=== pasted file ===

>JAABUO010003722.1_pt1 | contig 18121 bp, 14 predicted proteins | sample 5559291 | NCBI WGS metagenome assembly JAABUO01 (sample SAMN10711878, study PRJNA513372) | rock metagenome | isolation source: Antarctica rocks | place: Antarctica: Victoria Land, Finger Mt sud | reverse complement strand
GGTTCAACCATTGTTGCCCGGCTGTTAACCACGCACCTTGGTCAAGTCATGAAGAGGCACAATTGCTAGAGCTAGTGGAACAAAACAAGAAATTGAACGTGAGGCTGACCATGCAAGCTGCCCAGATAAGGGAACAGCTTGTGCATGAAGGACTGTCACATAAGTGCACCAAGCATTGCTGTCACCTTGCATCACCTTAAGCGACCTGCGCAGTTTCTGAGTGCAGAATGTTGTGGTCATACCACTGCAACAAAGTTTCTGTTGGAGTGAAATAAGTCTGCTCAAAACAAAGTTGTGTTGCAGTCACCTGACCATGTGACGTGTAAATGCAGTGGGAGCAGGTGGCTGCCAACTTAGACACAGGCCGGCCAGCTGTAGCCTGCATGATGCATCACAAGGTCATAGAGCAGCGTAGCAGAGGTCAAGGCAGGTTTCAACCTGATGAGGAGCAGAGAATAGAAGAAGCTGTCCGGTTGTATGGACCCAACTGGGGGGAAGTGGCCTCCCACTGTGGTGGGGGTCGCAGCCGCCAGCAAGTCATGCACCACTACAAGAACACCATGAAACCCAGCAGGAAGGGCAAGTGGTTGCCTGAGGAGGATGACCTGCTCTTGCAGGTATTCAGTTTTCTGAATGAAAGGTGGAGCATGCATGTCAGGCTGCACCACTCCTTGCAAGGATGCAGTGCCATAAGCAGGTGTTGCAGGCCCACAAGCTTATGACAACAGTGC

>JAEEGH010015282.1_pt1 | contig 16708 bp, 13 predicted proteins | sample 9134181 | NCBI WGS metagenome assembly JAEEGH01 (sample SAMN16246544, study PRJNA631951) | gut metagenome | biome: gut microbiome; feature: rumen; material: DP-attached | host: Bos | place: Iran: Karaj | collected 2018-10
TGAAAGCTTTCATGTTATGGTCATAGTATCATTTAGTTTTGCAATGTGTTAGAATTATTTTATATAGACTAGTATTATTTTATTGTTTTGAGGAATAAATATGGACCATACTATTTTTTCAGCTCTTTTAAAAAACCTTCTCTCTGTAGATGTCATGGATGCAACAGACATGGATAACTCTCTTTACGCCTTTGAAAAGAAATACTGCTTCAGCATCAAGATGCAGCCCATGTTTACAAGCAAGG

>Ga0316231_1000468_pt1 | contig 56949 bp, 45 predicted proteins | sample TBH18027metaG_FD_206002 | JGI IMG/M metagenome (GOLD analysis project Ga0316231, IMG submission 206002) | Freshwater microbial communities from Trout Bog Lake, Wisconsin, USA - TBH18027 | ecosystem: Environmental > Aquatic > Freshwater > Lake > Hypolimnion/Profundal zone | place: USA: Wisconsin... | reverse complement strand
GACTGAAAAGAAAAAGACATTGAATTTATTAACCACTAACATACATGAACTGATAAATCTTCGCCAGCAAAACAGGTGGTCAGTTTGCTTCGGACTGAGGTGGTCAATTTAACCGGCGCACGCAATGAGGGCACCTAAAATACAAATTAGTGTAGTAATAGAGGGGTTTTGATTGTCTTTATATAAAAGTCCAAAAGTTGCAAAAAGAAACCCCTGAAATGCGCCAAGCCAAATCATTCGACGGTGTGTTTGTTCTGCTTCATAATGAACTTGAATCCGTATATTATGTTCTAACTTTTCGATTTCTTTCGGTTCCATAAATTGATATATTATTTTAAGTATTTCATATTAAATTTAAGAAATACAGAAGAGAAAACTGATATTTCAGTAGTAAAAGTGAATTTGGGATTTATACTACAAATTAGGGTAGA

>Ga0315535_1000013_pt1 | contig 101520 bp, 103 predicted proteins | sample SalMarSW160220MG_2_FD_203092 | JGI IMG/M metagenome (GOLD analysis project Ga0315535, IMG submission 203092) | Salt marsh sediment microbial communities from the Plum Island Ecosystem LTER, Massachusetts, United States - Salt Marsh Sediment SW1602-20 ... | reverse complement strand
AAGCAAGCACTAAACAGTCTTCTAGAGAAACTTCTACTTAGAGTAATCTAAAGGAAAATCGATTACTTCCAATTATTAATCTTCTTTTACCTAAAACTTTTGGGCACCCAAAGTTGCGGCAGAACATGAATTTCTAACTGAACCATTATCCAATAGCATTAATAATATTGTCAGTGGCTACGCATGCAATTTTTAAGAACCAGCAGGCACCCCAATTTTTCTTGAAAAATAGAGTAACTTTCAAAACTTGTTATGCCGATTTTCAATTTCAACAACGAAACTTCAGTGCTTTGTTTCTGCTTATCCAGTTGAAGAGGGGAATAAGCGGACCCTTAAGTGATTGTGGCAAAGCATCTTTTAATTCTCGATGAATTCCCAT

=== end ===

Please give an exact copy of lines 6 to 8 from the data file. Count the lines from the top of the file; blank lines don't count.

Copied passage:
GACTGAAAAGAAAAAGACATTGAATTTATTAACCACTAACATACATGAACTGATAAATCTTCGCCAGCAAAACAGGTGGTCAGTTTGCTTCGGACTGAGGTGGTCAATTTAACCGGCGCACGCAATGAGGGCACCTAAAATACAAATTAGTGTAGTAATAGAGGGGTTTTGATTGTCTTTATATAAAAGTCCAAAAGTTGCAAAAAGAAACCCCTGAAATGCGCCAAGCCAAATCATTCGACGGTGTGTTTGTTCTGCTTCATAATGAACTTGAATCCGTATATTATGTTCTAACTTTTCGATTTCTTTCGGTTCCATAAATTGATATATTATTTTAAGTATTTCATATTAAATTTAAGAAATACAGAAGAGAAAACTGATATTTCAGTAGTAAAAGTGAATTTGGGATTTATACTACAAATTAGGGTAGA

>Ga0315535_1000013_pt1 | contig 101520 bp, 103 predicted proteins | sample SalMarSW160220MG_2_FD_203092 | JGI IMG/M metagenome (GOLD analysis project Ga0315535, IMG submission 203092) | Salt marsh sediment microbial communities from the Plum Island Ecosystem LTER, Massachusetts, United States - Salt Marsh Sediment SW1602-20 ... | reverse complement strand
AAGCAAGCACTAAACAGTCTTCTAGAGAAACTTCTACTTAGAGTAATCTAAAGGAAAATCGATTACTTCCAATTATTAATCTTCTTTTACCTAAAACTTTTGGGCACCCAAAGTTGCGGCAGAACATGAATTTCTAACTGAACCATTATCCAATAGCATTAATAATATTGTCAGTGGCTACGCATGCAATTTTTAAGAACCAGCAGGCACCCCAATTTTTCTTGAAAAATAGAGTAACTTTCAAAACTTGTTATGCCGATTTTCAATTTCAACAACGAAACTTCAGTGCTTTGTTTCTGCTTATCCAGTTGAAGAGGGGAATAAGCGGACCCTTAAGTGATTGTGGCAAAGCATCTTTTAATTCTCGATGAATTCCCAT